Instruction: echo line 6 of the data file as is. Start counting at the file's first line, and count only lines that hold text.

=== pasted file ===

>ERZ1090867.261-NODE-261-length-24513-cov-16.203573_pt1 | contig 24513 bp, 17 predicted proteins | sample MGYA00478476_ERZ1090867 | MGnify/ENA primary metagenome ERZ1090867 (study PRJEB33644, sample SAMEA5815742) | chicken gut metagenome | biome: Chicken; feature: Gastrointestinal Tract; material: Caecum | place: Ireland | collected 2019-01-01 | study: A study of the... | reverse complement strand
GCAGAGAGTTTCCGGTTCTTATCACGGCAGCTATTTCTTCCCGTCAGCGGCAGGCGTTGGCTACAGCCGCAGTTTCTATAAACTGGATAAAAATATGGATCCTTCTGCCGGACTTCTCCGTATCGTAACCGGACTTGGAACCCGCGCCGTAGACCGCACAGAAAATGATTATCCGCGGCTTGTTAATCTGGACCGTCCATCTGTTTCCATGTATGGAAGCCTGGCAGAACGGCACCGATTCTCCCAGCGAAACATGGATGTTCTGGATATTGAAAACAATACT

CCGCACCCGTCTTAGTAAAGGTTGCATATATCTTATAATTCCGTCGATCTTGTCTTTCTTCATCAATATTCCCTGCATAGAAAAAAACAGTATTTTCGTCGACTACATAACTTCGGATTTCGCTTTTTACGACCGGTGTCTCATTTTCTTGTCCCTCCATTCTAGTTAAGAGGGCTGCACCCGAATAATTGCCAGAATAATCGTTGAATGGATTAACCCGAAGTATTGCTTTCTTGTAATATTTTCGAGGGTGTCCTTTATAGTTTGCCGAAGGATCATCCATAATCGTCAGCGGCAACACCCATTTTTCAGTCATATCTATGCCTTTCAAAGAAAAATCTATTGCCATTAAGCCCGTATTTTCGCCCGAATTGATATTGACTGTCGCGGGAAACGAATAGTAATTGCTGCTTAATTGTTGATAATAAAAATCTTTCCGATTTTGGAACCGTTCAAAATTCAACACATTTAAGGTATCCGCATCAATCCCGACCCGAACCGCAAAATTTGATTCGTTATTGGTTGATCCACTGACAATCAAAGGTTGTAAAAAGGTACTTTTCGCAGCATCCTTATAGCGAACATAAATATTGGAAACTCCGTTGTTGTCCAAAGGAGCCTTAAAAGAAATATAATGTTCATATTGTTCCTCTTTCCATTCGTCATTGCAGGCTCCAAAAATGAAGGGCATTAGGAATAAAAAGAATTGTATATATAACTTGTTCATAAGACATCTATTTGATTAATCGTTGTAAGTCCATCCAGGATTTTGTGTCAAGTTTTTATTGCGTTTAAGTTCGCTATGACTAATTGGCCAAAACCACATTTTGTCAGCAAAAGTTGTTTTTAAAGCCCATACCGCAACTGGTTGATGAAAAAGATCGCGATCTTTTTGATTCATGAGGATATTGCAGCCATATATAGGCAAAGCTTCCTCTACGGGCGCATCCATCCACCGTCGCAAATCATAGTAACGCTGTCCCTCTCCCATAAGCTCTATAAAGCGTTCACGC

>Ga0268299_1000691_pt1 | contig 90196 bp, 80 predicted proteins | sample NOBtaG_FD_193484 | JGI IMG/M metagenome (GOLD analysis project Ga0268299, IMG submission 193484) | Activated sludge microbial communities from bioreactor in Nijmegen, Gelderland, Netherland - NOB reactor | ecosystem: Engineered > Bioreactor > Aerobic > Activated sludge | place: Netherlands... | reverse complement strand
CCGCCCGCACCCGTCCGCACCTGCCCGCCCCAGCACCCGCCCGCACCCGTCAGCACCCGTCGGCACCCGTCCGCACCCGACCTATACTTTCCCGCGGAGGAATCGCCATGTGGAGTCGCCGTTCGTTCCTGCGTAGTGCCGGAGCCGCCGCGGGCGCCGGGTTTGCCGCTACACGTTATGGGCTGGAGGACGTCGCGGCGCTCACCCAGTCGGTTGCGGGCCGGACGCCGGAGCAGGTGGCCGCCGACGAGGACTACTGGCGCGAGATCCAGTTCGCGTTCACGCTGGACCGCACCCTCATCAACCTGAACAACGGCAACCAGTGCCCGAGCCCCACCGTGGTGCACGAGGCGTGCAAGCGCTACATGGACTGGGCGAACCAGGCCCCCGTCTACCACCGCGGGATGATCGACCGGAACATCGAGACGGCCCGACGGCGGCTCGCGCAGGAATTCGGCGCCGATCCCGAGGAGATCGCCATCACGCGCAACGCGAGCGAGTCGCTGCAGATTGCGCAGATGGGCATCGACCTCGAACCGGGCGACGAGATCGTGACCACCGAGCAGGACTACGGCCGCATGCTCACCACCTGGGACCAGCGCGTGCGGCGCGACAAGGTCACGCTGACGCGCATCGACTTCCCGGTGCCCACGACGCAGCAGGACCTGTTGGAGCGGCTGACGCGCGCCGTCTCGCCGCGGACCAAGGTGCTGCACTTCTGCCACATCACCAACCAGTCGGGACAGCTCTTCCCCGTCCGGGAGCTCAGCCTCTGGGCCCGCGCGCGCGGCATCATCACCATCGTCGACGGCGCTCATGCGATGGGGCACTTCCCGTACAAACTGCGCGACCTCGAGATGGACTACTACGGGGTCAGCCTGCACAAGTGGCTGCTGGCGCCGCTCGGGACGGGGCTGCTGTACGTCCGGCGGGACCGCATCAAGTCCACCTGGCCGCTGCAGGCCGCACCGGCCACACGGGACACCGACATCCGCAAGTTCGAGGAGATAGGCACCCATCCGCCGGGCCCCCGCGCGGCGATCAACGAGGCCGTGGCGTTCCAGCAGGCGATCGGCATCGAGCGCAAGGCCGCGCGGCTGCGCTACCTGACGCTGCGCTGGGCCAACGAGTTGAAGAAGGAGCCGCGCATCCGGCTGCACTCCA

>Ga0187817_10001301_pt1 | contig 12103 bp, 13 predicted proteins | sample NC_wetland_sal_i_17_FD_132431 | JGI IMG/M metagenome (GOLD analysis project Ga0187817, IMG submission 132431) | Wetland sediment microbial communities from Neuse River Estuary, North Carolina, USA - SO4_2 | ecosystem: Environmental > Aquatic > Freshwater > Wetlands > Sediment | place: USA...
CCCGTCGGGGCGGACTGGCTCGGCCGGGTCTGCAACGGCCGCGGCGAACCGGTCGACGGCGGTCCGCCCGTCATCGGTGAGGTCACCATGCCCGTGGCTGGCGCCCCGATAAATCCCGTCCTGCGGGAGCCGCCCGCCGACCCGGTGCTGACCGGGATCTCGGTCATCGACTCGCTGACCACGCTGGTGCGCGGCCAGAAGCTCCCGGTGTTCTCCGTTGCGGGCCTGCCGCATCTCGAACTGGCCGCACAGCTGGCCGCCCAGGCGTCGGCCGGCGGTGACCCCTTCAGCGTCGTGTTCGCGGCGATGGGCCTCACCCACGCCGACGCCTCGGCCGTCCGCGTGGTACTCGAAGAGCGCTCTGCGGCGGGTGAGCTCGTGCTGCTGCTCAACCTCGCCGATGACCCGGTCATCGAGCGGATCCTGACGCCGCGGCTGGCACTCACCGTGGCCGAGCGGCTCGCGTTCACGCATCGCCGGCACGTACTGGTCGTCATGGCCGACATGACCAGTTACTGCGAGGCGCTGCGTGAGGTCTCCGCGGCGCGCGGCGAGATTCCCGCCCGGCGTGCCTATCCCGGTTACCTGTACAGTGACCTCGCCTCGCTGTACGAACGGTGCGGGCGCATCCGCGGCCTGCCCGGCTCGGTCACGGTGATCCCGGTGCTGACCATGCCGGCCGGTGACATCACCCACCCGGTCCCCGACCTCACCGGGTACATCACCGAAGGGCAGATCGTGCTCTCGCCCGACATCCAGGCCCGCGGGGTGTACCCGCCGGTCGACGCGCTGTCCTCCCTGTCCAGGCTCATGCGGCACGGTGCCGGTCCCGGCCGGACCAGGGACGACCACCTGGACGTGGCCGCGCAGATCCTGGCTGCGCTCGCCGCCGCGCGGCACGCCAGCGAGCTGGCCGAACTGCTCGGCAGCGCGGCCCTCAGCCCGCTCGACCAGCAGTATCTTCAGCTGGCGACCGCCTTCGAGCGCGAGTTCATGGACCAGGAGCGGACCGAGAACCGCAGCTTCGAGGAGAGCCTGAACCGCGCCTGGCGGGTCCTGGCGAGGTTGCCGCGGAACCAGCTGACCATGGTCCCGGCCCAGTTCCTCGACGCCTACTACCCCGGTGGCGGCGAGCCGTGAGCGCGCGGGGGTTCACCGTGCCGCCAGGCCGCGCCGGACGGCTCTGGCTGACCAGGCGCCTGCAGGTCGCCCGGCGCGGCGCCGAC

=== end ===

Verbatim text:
>Ga0187817_10001301_pt1 | contig 12103 bp, 13 predicted proteins | sample NC_wetland_sal_i_17_FD_132431 | JGI IMG/M metagenome (GOLD analysis project Ga0187817, IMG submission 132431) | Wetland sediment microbial communities from Neuse River Estuary, North Carolina, USA - SO4_2 | ecosystem: Environmental > Aquatic > Freshwater > Wetlands > Sediment | place: USA...